Using legislators’ home addresses found either on the legislature’s website or on campaign documentation found at data.iowa.gov, the Iowa Torch found twenty-two incumbents, 44 percent of the chamber, were placed in districts with another incumbent.
The list of districts with incumbents is below with the senators’ current senate district in parenthesis:
- SD 1: State Senator Jackie Smith, D-Sioux City, (SD 7)
- SD 2: State Senator Jeff Taylor, R-Sioux Center, (SD 2)
- SD 3: State Senator Zach Whiting, R-Spirit Lake, (SD 1)
- SD 4: State Senators Tim Kraayenbrink, R-Ft. Dodge, (SD 5) and Jesse Green, R-Harcourt, (SD 24)
- SD 5: Open
- SD 6: State Senators Craig Williams, R-Manning, (SD 6) and Jason Schultz, R-Schleswig, (SD 9)
- SD 7: Open
- SD 8: State Senator Dan Dawson, R-Council Bluffs, (SD 8)
- SD 9: State Senator Jim Carlin, R-Sioux City, (SD 3)
- SD 10: State Senator Mark Costello, R-Imogene, (SD 12)
- SD 11: State Senator Julian Garrett, R-Indianola, (SD 13)
- SD 12: State Senators Tom Shipley, R-Nodaway, (SD 11) and Amy Sinclair, R-Allerton, (SD 14)
- SD 13: Open
- SD 14: State Senator Janet Petersen, D-Des Moines, (SD 18)
- SD 15: State Senator Tony Bisignano, D-Des Moines, (SD 17)
- SD 16: State Senators Claire Celsi, D-West Des Moines, (SD 21) and Sarah Trone Garriott, D-Windsor Heights, (SD 22)
- SD 17: State Senator Zach Nunn, R-Bondurant, (SD 15)
- SD 18: State Senator Jake Chapman, R-Adel, (SD 10) (Updated: Originally had Chapman in SD 7, but he has moved and his address was not updated on the legislative website.)
- SD 19: Open
- SD 20: State Senator Brad Zaun, R-Urbandale, (SD 20)
- SD 21: State Senator Jack Whitver, R-Ankeny, (SD 19)
- SD 22: State Senator Nate Boulton, D-Des Moines, (SD 16)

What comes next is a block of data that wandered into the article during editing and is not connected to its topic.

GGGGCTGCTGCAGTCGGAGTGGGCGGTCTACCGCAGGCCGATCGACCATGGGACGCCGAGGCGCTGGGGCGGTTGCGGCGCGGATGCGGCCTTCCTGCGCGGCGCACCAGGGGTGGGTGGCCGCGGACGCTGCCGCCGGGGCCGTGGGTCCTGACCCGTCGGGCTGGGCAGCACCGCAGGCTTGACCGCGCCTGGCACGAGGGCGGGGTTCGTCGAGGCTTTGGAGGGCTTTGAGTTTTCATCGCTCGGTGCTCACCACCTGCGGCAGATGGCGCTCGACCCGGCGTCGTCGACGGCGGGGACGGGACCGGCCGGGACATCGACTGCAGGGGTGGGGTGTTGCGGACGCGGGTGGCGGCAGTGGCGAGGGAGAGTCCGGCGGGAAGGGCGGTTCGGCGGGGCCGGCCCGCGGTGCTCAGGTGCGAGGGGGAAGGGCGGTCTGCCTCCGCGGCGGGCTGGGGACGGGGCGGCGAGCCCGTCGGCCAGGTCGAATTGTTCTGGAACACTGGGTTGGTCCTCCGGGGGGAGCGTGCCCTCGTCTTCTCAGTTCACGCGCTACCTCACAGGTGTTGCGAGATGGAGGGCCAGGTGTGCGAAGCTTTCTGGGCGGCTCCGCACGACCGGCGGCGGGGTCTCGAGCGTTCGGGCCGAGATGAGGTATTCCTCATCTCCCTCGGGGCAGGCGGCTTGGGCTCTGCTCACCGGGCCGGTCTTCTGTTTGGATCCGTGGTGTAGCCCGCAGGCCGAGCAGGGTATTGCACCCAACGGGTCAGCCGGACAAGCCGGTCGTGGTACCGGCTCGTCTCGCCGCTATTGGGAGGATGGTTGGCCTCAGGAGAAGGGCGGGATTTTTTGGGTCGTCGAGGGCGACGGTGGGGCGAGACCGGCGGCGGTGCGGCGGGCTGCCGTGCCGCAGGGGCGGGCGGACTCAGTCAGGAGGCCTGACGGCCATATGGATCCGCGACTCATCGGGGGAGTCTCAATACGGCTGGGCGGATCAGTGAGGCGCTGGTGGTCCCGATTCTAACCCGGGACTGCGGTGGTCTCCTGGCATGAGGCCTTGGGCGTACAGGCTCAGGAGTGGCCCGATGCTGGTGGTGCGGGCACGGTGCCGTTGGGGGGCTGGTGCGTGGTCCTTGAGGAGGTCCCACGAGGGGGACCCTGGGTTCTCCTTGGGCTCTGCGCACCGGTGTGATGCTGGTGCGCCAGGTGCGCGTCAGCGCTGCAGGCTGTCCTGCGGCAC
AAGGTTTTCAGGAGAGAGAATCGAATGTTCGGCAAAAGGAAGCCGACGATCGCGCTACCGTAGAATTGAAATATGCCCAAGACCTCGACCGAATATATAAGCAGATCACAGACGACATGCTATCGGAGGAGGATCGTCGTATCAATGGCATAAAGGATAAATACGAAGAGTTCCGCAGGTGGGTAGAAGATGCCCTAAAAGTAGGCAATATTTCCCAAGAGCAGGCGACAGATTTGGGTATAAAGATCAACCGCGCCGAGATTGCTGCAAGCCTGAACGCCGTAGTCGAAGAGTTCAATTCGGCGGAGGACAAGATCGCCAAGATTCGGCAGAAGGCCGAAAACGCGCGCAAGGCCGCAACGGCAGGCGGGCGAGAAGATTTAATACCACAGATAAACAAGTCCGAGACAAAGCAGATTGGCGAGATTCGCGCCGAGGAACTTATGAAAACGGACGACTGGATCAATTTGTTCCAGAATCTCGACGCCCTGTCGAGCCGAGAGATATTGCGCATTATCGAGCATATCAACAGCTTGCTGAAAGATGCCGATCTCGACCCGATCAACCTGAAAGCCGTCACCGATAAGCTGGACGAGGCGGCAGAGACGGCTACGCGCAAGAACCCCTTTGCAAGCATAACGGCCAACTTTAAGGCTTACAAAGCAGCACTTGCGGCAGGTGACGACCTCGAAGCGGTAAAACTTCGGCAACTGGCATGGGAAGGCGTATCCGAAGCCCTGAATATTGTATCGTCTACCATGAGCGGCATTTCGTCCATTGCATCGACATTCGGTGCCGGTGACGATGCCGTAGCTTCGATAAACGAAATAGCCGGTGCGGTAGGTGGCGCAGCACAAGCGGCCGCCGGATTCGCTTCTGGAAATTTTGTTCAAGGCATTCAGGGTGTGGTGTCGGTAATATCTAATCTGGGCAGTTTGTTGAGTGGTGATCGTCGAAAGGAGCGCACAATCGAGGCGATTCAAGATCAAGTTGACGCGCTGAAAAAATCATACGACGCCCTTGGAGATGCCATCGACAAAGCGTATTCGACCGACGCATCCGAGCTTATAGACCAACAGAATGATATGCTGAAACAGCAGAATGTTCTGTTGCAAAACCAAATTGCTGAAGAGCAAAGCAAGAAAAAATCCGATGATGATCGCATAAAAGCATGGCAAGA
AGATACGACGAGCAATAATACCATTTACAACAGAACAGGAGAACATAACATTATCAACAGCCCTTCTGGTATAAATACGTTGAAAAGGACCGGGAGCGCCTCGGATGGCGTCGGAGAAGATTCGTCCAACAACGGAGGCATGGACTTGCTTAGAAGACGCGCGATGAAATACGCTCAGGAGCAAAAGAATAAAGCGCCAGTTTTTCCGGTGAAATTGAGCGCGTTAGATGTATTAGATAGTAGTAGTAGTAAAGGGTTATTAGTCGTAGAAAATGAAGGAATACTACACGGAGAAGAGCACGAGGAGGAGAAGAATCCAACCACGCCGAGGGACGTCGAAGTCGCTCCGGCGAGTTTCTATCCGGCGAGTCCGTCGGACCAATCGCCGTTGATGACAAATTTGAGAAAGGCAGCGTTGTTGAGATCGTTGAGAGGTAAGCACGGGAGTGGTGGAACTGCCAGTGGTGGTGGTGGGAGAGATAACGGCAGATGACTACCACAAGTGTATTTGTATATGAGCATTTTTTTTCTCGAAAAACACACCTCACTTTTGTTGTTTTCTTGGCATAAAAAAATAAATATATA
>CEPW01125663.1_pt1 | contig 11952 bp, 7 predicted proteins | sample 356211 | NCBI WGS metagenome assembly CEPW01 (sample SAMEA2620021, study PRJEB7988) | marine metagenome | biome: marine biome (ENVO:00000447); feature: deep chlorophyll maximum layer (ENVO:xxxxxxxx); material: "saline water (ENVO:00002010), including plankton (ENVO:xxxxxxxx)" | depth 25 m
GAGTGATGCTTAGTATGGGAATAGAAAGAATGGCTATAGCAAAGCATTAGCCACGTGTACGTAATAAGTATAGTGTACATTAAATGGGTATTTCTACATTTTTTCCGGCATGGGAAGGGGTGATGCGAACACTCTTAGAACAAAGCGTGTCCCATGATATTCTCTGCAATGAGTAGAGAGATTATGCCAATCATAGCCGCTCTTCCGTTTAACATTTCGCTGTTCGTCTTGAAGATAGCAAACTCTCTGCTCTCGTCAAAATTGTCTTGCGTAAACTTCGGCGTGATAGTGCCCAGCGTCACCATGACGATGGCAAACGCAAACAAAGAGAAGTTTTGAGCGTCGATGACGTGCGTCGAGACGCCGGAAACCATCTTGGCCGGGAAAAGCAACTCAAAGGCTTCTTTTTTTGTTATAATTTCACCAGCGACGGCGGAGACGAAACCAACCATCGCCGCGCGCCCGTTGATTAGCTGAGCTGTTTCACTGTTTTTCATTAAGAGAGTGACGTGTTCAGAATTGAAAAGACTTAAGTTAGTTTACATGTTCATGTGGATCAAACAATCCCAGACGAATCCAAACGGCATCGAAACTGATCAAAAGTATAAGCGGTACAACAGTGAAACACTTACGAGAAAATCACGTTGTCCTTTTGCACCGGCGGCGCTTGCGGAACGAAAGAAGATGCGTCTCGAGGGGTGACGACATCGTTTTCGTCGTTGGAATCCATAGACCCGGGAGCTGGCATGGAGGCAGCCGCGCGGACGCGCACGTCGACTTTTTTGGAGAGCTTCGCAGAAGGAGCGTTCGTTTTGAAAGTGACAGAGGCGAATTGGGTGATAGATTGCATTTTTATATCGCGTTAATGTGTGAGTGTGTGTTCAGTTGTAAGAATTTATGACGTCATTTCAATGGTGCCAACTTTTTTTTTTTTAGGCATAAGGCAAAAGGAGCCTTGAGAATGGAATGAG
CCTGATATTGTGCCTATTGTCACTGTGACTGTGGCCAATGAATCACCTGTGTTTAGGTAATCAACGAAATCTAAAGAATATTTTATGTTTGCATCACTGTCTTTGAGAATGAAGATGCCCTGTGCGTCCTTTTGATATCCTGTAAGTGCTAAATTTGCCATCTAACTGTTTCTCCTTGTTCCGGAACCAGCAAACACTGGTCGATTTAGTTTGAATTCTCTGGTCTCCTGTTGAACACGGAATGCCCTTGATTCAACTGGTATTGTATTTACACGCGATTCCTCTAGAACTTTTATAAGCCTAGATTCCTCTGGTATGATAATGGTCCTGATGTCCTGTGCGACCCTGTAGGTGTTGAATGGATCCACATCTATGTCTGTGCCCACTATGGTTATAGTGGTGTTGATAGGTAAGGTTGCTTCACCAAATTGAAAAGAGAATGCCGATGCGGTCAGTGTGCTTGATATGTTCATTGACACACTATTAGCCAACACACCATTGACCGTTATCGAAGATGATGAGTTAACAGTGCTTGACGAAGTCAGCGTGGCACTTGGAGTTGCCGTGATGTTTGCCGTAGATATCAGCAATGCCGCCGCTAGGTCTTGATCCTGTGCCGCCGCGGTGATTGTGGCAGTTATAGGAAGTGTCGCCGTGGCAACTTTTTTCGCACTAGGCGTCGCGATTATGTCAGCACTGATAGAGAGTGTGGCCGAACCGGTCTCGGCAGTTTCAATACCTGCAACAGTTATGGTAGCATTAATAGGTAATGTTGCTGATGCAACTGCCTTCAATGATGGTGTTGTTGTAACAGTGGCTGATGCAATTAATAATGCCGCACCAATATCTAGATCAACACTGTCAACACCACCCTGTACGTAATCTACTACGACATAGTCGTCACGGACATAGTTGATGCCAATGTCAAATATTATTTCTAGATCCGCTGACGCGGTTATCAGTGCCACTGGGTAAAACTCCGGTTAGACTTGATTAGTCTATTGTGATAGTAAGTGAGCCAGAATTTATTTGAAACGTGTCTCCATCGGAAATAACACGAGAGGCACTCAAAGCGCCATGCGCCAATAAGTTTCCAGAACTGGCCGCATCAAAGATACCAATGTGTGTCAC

- SD 23: State Senator Herman Quirmbach, D-Ames, (SD 23)
- SD 24: State Senators Annette Sweeney, R-Alden, (SD 25) and Jeff Elder, R-State Center, (SD 36)
- SD 25: Open
- SD 26: State Senators Dennis Guth, R-Klemme, (SD 4) and Amanda Ragan, D-Mason City, (SD 27)
- SD 27: Open
- SD 28: State Senator Waylon Brown, R-Osage, (SD 26)
- SD 29: Open
- SD 30: State Senators Eric Giddens, D-Cedar Falls, (SD 30) and William Dotzler, D-Waterloo, (SD 31)
- SD 31: Open
- SD 32: State Senators Liz Mathis, D-Hiawatha, (SD 34) and Todd Taylor, D-Cedar Rapids, (SD 35) Note: Mathis is running for Congress. She wasn’t up for re-election in the Iowa Senate in 2022, but since Taylor is placed in the district, she will have to give up her seat if this map is approved.
- SD 33: State Senator Robert Hogg, D-Cedar Rapids, (SD 33)
- SD 34: Open
- SD 35: State Senator Zach Wahls, D-Coralville, (SD 37)
- SD 36: State Senator Ken Rozenboom, R-Oskaloosa, (SD 40)
- SD 37: State Senator Joe Bolkcom, D-Iowa City, (SD 43)
- SD 38: State Senator Dawn Driscoll, R-Williamsburg, (SD 38)
- SD 39: State Senator Adrian Dickey, R-Packwood, (SD 41)
- SD 40: State Senators Jeff Reichmann, R-Montrose, (SD 42)
- SD 41: Open
- SD 42: State Senator Tim Goodwin, R-Burlington, (SD 44)
- SD 43: State Senator Chris Courmoyer, R-Leclaire, (SD 49)
- SD 44: State Senators Jim Lykam, D-Davenport, (SD 45), Mark Lofgren, R-Muscatine, (SD 46), and Roby Smith, R-Davenport, (SD 47)
- SD 45: Open
- SD 46: State Senator Pam Jochum, D-Dubuque, (SD 50)
- SD 47: Open
- SD 48: State Senators Carrie Koelker, R-Dyersville, (SD 29), Craig Johnson, R-Independence, (SD 32), and Dan Zumbach, R-Ryan, (SD 48)
- SD 49: State Senator Kevin Kinney, D-Oxford, (SD 39)
- SD 50: Mike Klimesh, R-Spillville, (SD 28)